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Julianne Geiger

Julianne Geiger

Julianne Geiger is a veteran editor, writer and researcher for Oilprice.com, and a member of the Creative Professionals Networking Group.

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U.S. Oil Rig Count Continues To Collapse

The number of active oil and gas rigs in the United States fell this week by 8 rigs.

The total oil and gas rig count in the United States now stands at 936 rigs, up 430 rigs from the year prior, with the number of oil rigs in the United States decreasing by 7 this week and the number of gas rigs decreasing by 1. Canada, meanwhile, added 10 oil rigs for the week ending September 15.

Oil rigs in the United States now number 749—333 rigs above this time last year.

Although the number of oil rigs are still up significantly year on year, the increases slowed in the second quarter, and have reversed in the third. The first quarter 2017 saw 137 oil rigs added in the United States, while the second quarter 2017 saw 97 rigs added. In stark contrast, the third quarter, for which there are still two weeks to go, has seen the total number of rigs decrease by 7.

The spot price for WTI fell earlier on Friday, down 0.16 percent to $49.81 at 11:53am. Brent crude, however, was trading up 0.27 percent on the day at $55.62.

Prices have been volatile in August and so far in September, with WTI going as low as $45.58 on August 31, and as high as $50.50, which it reached yesterday—the highest level we’ve seen in six weeks—as global production declined 720,000 barrels per day in August compared to July, according to OPEC’s Monthly Oil Report. It was the first drop in four months.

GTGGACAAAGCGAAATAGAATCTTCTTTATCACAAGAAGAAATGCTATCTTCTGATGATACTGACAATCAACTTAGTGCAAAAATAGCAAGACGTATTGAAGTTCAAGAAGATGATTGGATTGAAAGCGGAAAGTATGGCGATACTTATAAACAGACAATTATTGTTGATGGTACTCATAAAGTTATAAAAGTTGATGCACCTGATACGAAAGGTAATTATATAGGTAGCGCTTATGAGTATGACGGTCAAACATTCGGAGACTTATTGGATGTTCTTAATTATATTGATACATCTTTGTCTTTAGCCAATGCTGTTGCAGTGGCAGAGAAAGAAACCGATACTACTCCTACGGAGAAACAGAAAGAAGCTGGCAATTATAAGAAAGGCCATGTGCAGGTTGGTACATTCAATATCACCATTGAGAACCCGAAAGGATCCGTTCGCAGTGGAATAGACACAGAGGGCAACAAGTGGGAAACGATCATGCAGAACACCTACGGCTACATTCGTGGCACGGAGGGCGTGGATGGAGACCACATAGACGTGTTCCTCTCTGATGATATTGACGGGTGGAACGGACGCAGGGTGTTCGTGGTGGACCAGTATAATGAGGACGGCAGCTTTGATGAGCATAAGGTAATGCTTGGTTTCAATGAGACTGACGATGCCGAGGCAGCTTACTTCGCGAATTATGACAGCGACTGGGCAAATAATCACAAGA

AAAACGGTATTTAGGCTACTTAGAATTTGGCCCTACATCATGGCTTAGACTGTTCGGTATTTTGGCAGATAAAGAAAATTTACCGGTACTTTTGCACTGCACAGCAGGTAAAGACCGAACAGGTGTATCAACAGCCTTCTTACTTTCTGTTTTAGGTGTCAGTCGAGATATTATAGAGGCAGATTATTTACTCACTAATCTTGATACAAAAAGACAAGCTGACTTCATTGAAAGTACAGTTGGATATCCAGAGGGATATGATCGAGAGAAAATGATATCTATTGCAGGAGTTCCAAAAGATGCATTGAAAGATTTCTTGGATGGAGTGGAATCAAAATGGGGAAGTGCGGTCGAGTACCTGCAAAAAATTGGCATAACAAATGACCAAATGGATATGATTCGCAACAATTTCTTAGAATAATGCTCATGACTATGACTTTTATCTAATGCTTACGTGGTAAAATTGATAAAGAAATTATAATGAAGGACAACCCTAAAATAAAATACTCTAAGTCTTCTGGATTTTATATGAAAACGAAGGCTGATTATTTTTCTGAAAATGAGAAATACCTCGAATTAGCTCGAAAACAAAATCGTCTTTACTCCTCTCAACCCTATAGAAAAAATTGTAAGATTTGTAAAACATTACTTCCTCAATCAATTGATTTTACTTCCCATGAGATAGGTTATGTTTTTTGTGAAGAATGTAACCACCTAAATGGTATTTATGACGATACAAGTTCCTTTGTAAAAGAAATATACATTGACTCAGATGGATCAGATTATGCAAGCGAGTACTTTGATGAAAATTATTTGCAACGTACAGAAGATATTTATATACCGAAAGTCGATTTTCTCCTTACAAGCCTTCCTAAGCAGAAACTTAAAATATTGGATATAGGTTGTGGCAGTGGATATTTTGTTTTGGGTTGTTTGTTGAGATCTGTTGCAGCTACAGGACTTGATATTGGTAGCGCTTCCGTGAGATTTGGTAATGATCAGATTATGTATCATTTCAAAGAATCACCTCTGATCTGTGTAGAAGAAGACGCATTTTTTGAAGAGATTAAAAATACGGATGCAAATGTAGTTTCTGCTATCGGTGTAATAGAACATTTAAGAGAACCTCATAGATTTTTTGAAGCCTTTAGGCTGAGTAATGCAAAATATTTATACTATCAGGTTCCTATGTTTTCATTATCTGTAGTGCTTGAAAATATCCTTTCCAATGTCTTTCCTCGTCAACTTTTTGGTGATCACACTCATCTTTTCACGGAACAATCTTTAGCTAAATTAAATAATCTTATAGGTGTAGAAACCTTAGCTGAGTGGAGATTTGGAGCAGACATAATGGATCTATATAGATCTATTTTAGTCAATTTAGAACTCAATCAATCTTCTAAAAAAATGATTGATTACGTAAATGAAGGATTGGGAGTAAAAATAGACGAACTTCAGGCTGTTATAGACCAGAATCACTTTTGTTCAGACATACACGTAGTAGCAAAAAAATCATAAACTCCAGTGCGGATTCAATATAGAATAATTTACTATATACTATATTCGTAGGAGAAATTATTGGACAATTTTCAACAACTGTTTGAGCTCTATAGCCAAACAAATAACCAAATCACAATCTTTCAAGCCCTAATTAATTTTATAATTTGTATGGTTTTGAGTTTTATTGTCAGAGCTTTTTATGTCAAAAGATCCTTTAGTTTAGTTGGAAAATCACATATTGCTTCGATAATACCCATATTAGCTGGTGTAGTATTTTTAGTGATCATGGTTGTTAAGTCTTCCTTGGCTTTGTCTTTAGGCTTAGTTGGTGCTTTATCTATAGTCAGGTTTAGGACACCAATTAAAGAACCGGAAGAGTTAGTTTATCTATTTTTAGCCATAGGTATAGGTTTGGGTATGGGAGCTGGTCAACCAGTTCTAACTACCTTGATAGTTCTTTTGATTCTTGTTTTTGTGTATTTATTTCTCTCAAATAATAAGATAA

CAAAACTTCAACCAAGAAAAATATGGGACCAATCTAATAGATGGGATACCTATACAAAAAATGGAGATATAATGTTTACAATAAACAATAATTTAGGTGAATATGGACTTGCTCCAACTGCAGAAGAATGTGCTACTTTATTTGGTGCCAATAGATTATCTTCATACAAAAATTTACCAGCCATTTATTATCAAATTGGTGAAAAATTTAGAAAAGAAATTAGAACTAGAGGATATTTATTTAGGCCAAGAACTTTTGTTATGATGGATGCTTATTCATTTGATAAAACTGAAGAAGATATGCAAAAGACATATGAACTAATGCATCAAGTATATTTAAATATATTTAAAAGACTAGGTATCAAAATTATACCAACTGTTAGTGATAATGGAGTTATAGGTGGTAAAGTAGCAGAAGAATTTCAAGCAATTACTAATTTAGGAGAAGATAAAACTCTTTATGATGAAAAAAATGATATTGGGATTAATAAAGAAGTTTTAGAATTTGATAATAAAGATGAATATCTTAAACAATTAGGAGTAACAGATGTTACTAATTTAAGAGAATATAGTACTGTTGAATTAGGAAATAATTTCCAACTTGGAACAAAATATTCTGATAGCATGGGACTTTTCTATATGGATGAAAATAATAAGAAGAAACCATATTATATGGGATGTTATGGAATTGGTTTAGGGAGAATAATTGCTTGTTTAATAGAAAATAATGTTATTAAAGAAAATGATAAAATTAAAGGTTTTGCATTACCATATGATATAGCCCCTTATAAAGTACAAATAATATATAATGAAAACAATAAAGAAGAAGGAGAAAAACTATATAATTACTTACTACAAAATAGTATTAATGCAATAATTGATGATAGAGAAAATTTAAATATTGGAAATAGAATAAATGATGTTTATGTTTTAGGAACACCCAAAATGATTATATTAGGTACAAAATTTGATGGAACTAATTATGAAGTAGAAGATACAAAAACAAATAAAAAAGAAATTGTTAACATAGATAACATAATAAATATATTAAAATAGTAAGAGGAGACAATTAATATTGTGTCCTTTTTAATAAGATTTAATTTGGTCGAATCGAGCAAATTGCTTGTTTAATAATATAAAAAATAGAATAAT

(Click to enlarge)

At 10 minutes after the hour, WTI was trading at $49.69 with Brent crude trading at $55.40.

By Julianne Geiger for Oilprice.com

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Leave a comment
  • Pablo Chavez on September 15 2017 said:
    Drilling shale wells is like a box of chocolates, at 10K ft down you never know what yer gonna get.
  • Douglas on September 15 2017 said:
    Really? Collapse? Little over dramatic with the headline don't ya think.
  • drsaad786 on September 16 2017 said:
    Shale was always an exaggerated lie. It is a good technology but it's significance is blown way out of proportion. Shale companies lied to the investors to get funding and the corporate media played along. Even EIA is still exaggerating the shale output which is obvious in the difference between it's weekly and monthly estimates. And people still think that lots of DUC's that are there will eventually increase output. Those are first of all too expensive to complete at this price. Secondly, they are in place so that once the output from existing Wells decline, they could start those to just maintain output, not increase it too much. Think about taps in a tank, the more taps you open the quickly the tank empties and it's more difficult to get more out of the tank with time. Plus the taps start effecting each others performance as is evident with more gas to oil ratios and faster depletion due to lots if Wells in one area.

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